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Prof.Md.Billal Alam, President Bangladesh Society of Medicine

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Attendees at Scientific seminar

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First meeting of new committee

Governor, HAM Nazmul Ahasan addressed new members of both advisory council and chapter leaders. First meeting of advisory council was held on 14 th July at Absolute BBQ. Following decisions were taken in the meeting.

  1. All the attendees praised Prof. Quazi Tarikul Islam, passing Governor, for his excellent work and contribution during his tenure.
  2. A Scientific calendar for ACP-Bangladesh Chapter to be formulated.
  3. ACP-Bangladesh chapter will arrange program in coordination with Bangladesh society of Medicine.
  4. A delegation of members of ACP- Bangladesh chapter will join Conference at Lucknow, India, organized by ACP-India Chapter.
  5. Prof. AKM Aminul Hoque, FACP will remain as treasurer of ACP-Bangladesh chapter.
  6. Dr. Mohammad Rafiqul Islam, FACP will act as Secretary to Governor.

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Meeting of Advisory council members (ACP-Bangladesh Chapter)

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New Fellows in last six months

A.S.M. Areef Ahsan, MBBS, FACP

Umma Salma, FACP

Mohammad Robed Amin, FACP

Mohammad Abdus Sattar Sarker, FACP

Sudip Ranjan, FACP

A K M Humayon Kabir, FACP

MD Motlabur Rahman, FACP

Mohammad Murad Hossain, FACP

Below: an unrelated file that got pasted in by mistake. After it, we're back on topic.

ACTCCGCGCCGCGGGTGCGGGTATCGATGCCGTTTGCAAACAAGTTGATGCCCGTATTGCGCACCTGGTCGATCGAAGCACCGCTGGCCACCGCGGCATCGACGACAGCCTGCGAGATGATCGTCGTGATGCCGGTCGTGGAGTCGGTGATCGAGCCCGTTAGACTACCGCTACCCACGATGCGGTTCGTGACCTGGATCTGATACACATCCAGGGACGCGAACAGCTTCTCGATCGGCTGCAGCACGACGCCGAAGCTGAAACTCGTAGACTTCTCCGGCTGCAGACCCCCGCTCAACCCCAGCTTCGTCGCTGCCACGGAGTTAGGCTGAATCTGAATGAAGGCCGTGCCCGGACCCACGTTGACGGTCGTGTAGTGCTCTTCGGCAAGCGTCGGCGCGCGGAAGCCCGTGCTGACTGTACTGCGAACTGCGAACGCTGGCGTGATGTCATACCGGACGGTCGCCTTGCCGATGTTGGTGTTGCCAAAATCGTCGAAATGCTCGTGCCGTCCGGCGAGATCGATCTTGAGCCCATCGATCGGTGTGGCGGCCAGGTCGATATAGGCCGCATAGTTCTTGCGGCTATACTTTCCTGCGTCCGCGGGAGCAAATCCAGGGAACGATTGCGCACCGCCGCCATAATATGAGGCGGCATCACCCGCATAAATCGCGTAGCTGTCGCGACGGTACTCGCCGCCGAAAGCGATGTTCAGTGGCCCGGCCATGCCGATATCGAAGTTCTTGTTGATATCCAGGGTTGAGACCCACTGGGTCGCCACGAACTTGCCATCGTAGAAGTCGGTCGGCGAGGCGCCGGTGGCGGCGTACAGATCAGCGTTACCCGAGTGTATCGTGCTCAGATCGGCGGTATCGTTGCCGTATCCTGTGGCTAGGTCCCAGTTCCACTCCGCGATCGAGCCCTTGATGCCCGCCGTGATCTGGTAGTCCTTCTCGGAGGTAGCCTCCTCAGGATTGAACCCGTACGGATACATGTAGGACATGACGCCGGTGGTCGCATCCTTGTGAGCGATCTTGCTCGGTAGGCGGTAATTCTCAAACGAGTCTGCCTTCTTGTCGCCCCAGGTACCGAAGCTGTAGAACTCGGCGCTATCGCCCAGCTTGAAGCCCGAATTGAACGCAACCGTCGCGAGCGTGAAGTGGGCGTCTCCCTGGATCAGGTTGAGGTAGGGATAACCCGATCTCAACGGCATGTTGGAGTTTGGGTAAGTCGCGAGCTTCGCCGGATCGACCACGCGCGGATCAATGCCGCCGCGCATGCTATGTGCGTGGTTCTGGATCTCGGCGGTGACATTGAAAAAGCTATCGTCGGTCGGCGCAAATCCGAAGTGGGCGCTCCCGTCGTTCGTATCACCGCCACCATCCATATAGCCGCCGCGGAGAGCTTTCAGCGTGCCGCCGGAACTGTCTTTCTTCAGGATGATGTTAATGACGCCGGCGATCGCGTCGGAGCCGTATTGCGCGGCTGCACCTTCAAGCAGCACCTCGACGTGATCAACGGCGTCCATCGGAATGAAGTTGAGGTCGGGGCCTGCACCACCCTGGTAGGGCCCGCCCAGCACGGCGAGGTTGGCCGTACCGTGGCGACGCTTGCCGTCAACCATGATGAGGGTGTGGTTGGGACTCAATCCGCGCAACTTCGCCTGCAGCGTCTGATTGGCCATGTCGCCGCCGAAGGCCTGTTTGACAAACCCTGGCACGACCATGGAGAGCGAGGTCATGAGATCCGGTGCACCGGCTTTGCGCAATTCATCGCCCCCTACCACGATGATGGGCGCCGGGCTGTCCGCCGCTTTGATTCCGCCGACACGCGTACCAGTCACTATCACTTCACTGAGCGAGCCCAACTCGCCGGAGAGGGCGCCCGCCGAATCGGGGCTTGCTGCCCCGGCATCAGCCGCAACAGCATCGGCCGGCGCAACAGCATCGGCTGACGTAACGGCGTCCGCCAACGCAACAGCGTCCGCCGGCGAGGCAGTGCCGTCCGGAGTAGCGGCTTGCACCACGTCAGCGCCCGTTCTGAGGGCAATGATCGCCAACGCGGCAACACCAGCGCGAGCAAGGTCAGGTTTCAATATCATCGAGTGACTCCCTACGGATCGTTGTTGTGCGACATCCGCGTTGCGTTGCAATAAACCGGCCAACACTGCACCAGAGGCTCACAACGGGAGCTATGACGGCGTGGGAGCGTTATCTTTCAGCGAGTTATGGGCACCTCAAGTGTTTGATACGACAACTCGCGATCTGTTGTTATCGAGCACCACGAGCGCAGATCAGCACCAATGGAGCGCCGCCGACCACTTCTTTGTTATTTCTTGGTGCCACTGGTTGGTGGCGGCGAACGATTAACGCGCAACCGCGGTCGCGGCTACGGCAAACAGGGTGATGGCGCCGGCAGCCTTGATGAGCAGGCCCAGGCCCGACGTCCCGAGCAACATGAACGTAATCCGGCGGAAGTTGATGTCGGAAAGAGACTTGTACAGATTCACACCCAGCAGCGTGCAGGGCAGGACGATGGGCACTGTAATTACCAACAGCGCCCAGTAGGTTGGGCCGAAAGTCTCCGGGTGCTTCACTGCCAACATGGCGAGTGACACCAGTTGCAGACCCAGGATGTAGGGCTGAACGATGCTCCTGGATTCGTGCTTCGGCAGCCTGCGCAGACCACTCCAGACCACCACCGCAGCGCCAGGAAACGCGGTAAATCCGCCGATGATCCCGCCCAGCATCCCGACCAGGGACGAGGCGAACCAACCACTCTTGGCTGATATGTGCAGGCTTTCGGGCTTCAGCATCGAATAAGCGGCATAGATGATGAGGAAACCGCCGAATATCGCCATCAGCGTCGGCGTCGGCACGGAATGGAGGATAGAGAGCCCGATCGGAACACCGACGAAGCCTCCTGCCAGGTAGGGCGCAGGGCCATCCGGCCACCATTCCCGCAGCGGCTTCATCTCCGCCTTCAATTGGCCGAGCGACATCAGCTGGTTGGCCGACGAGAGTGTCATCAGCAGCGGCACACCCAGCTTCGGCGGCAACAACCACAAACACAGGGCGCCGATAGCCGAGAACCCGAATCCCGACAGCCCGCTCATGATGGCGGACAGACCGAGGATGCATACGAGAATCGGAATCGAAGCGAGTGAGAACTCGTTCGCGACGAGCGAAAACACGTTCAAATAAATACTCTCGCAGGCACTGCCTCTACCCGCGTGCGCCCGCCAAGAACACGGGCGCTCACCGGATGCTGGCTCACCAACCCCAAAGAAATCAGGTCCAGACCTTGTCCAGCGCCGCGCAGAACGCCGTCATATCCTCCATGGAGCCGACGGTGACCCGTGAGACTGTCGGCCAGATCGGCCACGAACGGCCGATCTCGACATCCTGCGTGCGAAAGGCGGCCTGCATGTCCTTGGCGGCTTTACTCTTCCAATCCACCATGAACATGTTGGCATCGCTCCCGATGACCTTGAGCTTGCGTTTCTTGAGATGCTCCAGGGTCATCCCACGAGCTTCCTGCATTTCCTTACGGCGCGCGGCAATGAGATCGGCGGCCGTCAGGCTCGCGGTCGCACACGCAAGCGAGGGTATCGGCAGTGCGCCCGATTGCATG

Ahmedul Kabir, FACP

Abul Bashar M Nurul Alam, FACP

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New Members in last six months

Mohammad Mehfuz-E Khoda, MD

Ishrat Bhuiyan, MBBS

Mahmudul Hasan

Nitai Chandra Ray, MBBS, MD

Mohammed Amdad Ullah Khan, MD

Jahir Uddin Mohammed Sharif, MD

Mohammad Wahidur Rahman, MBBS

Mohammad Kamruzzaman Mazumder, MD

Mohammad Nadim Hasan, MBBS

Md. Ahsanul Kabir, MBBS

Ripon Chandra Majumder, MD

Foysal Ahamed, MBBS

Mohammad Ariful Islam, MBBS

Saiful Patwary, MD

Md. Abdus Sabur Talukder, MBBS

Choudhury Faisal Rahim, MD

Prashanta Kumar Shil, MBBS

Sobroto Kumar Roy, MD

Dulal Chandra Das, MBBS

Amrita Kumar Debnath, MBBS

Mohammad Zaynal Abedin, MBBS

Subrata Kumar Paul, MBBS

Md. Abdulla-Al Maruf, MBBS

Hafizur Rahman, MBBS

Swapan Kumar Singha, MBBS

Md. Aminul Islam, MBBS

Rozana Rouf, MBBS

Md. Saiful Malek, MBBS

Shantonu Kumar Saha, MBBS

Utpal Sarkar, MBBS

Makhan Lal Paul

MD HOSSAIN, MBBS

Tapash Saha, MBBS

Mohammad Motiur Rahman

Md.Abdur Razzaque

Ishrat Binte Reza, MBBS

Arif Atique, MBBS

COL Mohammad Mizanur Rahman, MBBS

Murshed Ahamed Khan

Mizanur Rahman, MD

Abdullah Al Muti

Farhana Sultana, MBBS

Mohammad Shamsuddoha Shanchay, MBBS

Proshanta Kumar Shil

Sultan Ahmed, MBBS MD

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Role of Guidelines in clinical practice